Desperate for answers I contacted a Ukrainian friend who regularly visited the orphanage in which our prospective daughter lived. Through her, I discovered what had happened. The director of the orphanage had somehow talked her out of being adopted.
In that moment I remember how a girl from the same orphanage had told me that when she was 4 an American couple wanted to adopt her but her orphanage director had told her that the Americans would take her away, kill her and sell her organs. Terrified, the little girl said no to the American couple and 13 years later she still lives in the orphanage.
I learned that over the last decade the director of the orphanage had not permitted a single adoption—not even to Ukrainian couples. Why? Money. He receives money from the Ukrainian government based on how many children are in his school and how many of those children graduate.
Fury can’t adequately describe what I felt. We tried every method possible to change her mind but she would not budge. She would not even discuss it. Then our adoption appointment with the Ukrainian government came and went. Somehow, in spite of all that God had done to open the way for us we had failed. We did not get our precious girl. Now she is too old to adopt and she’ll soon be released from the orphan school to the streets.
What do you do with that? I don’t have many clear answers. The best I can offer is that now I have glimpsed the pain God feels when His children reject Him. Evil clouded our orphan’s judgment and she rejected a family that would have provided her with love, protection and opportunity. In the same way, evil clouds my judgment on a daily basis and I reject God’s best. Out of one of the most painful experiences in my life, perhaps that is the lesson. I’m not sure.
I take comfort in the reality that as much as my heart breaks for this orphan girl, the love I feel doesn’t even compare to God’s love for her. I know that His heart breaks for her too. I trust that He is present in her story and that He will never stop pursuing her.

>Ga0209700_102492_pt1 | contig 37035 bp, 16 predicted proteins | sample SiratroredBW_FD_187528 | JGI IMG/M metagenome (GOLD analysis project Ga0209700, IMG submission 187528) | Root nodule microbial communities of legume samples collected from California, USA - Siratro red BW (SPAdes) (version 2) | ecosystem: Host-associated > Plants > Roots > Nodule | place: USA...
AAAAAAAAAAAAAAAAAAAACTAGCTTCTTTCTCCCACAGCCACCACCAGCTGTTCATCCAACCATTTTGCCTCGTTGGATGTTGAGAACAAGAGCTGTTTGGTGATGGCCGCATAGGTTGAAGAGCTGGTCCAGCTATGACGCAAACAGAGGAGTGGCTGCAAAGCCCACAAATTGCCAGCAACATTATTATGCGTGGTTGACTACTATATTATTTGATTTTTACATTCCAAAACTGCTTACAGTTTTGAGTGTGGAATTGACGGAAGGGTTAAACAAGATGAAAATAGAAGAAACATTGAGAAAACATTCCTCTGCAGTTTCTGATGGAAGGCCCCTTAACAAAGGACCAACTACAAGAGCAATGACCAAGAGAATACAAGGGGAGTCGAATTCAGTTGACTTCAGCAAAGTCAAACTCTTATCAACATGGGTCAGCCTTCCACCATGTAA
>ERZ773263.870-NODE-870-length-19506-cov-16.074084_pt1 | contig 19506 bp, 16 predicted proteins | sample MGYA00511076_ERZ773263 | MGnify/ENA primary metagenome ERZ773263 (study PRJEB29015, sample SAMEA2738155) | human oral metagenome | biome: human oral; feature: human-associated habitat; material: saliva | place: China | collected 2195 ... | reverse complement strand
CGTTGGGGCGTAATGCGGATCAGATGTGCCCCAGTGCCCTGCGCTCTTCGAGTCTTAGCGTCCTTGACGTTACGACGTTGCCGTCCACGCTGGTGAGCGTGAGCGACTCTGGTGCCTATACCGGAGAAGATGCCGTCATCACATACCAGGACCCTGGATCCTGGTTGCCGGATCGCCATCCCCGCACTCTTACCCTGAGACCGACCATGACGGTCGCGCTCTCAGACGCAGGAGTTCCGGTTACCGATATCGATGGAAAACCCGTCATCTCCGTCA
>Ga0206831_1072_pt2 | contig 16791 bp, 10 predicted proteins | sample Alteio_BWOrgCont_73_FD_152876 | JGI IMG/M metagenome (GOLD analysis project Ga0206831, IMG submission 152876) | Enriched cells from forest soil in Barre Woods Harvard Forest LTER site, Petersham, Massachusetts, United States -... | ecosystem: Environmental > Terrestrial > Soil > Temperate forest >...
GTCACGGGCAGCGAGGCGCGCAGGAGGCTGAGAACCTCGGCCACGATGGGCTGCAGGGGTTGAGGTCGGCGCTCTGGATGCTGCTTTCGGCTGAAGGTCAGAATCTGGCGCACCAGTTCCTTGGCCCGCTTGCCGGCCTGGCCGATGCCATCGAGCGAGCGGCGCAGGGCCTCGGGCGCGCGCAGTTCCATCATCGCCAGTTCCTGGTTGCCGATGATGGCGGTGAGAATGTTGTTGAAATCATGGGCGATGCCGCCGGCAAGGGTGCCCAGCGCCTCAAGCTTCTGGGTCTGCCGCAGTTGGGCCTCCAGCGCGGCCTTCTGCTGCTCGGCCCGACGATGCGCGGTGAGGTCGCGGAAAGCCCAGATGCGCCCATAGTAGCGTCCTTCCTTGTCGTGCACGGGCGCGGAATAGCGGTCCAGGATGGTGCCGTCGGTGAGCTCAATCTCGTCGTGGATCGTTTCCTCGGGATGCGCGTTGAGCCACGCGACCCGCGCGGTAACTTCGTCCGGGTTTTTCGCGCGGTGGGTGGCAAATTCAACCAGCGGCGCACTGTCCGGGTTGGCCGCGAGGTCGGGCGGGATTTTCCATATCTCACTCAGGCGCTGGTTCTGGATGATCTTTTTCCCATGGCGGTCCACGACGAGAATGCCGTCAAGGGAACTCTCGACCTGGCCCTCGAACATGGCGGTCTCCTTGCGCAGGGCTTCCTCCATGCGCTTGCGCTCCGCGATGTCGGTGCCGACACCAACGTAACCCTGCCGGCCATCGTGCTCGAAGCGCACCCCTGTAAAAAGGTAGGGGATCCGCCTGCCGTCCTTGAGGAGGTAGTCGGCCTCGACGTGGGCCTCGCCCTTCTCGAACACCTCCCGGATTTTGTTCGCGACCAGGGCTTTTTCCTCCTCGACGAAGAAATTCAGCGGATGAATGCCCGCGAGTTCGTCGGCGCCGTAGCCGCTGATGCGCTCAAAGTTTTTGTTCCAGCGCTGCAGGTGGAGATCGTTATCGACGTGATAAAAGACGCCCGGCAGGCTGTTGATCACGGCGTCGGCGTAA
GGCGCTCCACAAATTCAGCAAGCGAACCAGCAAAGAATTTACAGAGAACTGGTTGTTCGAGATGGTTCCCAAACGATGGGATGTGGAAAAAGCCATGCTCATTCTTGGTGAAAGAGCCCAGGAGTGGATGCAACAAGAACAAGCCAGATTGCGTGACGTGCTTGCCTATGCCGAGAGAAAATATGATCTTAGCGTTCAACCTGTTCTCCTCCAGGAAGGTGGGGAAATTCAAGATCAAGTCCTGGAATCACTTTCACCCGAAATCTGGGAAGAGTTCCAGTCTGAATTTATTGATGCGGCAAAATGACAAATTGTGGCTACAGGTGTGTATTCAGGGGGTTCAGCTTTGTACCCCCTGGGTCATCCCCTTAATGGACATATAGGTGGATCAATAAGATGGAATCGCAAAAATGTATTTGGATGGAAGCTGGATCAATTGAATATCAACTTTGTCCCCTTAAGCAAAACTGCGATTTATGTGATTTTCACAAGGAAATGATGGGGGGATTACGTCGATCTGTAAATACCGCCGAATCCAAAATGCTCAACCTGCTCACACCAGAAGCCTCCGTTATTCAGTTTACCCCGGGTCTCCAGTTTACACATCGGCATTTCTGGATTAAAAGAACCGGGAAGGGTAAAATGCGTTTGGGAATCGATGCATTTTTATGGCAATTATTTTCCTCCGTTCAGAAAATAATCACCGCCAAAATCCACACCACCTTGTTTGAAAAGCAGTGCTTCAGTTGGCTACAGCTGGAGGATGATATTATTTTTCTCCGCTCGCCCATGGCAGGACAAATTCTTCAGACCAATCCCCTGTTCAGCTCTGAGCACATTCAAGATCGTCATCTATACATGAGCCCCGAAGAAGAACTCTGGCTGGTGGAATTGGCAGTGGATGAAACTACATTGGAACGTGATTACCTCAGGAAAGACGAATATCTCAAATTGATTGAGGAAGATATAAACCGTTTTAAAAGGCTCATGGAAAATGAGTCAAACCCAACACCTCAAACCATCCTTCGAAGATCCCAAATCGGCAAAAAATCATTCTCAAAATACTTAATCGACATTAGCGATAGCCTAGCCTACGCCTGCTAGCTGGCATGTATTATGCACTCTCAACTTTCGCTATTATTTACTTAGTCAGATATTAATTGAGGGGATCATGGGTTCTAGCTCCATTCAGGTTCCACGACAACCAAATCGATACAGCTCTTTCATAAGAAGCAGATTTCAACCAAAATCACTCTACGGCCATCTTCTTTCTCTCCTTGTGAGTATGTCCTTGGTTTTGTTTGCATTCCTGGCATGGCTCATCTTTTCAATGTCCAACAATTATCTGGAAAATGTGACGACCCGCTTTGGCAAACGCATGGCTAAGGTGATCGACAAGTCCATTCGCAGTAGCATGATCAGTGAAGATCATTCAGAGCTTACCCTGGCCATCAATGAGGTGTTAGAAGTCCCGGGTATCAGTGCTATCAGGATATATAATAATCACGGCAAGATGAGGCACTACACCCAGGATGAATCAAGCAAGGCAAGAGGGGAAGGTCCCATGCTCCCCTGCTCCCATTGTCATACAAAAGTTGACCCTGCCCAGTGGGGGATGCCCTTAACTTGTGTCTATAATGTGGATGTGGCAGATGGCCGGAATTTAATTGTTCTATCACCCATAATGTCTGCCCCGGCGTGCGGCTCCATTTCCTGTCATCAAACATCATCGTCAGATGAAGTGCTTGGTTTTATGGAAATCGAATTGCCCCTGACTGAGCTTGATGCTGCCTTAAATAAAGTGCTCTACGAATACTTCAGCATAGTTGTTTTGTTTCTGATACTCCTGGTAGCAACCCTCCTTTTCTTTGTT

Somehow in the failure and the pain God is present and He’s not finished.
I don’t believe in closed doors. I believe in smashing through them. Let me explain:
Growing up in church I repeatedly heard phrases like these:
“I was going to become a [insert occupation] but God closed that door.”
“I am unsure what direction to go but God keeps opening up doors so I keep walking through them.”
“We wanted to get involved with [insert opportunity] but God closed that door.
I was taught that when an opportunity seemed to close it was a sign from God that I needed to move in a different direction. If this is true, what we are saying is, “If it’s hard then it must not be God’s will.” This doesn’t jive with the practices of the early church at all. At the risk of offending people, I think the open/closed door concept is bad theology and a terrible way to make decisions. If we had taken this approach in our pursuit of adoption we would have given up after a few hours.